Whilst it does not represent a typical sample preparation technique, we can also demonstrate the improved tolerance to aggregated material by mixing filtered and unfiltered samples and therefore varying the proportion of aggregates present in the sample.
The data in Figure 3 was produced by first measuring an unfiltered dispersion of lysozyme, which was agitated by excessive mixing during dispersion, and then preparing aliquots that were partially filtered using a 20 nm filter. Each aliquot was then measured 5 times using the Zetasizer Nano ZSP, which employs a different ‘dust rejection’ algorithm and the Zetasizer Ultra with AC.
Both sets of measurements for the unfiltered case report a high ZAve, indicative of significant presence of aggregated material, however the results gathered using AC show better repeatability.
AC is able to report a reliable and repeatable ZAve with minimum filtering, whereas a 16-fold reduction in the proportion of aggregates was needed for the alternative algorithm to report an aggreeable particle size.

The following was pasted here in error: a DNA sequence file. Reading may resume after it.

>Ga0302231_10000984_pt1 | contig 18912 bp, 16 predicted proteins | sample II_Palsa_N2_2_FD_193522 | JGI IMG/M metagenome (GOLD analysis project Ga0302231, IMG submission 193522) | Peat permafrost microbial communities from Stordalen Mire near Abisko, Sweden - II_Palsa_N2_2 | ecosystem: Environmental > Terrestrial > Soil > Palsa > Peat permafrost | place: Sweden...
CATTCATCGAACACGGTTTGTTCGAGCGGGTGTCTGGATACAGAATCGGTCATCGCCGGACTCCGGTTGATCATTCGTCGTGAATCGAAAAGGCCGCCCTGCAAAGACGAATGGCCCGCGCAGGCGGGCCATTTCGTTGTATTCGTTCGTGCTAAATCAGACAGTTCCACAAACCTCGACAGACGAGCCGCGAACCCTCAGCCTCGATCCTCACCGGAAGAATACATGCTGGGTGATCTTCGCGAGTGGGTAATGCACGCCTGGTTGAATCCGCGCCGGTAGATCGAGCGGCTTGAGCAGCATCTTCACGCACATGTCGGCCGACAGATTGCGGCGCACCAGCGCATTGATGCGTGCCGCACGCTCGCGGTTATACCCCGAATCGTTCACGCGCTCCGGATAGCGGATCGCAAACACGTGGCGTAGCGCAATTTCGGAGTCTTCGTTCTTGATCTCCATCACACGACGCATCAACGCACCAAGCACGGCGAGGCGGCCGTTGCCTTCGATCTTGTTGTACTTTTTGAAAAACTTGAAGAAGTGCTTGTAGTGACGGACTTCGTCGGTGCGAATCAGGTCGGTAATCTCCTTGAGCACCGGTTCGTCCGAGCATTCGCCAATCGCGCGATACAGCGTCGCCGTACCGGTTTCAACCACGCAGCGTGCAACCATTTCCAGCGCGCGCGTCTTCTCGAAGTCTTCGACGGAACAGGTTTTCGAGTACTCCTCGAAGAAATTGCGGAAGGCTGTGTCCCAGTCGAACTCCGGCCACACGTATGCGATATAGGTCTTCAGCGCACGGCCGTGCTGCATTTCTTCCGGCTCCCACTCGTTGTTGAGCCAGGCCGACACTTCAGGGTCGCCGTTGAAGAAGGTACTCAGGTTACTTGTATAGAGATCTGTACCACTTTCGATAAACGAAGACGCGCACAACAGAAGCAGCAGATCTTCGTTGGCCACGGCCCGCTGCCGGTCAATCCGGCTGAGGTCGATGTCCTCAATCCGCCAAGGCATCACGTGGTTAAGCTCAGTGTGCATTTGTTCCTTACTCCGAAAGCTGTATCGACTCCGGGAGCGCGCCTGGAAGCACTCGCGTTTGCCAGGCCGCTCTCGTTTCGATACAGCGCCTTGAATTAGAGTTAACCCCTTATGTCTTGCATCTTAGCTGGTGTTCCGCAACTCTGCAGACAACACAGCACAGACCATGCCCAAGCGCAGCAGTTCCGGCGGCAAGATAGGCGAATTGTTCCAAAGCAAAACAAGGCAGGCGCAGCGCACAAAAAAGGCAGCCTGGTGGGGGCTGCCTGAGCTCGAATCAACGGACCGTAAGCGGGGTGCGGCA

Figure 3: ZAve particle size reported for samples of lysozyme, filtered by different proportions measured using an alternative dust rejection algorithm and AC. The proportion of 1 shown on the x axis represent an aggregated and unfiltered sample. The data points represent the mean value from 5 repeat measurements, with standard deviations shown as error bars
By using statistical analysis and optimized data collection, Adaptive Correlation provides an improvement in the repeatability of DLS particle size measurements and the ability to measure primary particle sizes separately to the characterization of rare amounts of aggregated material. These improvements mean that faster, higher precision measurements may be achieved with less need for filtering of samples and dispersants, meaning that simplified sample preparation procedures may be used and with potential to reduce incurred costs for lab consumables.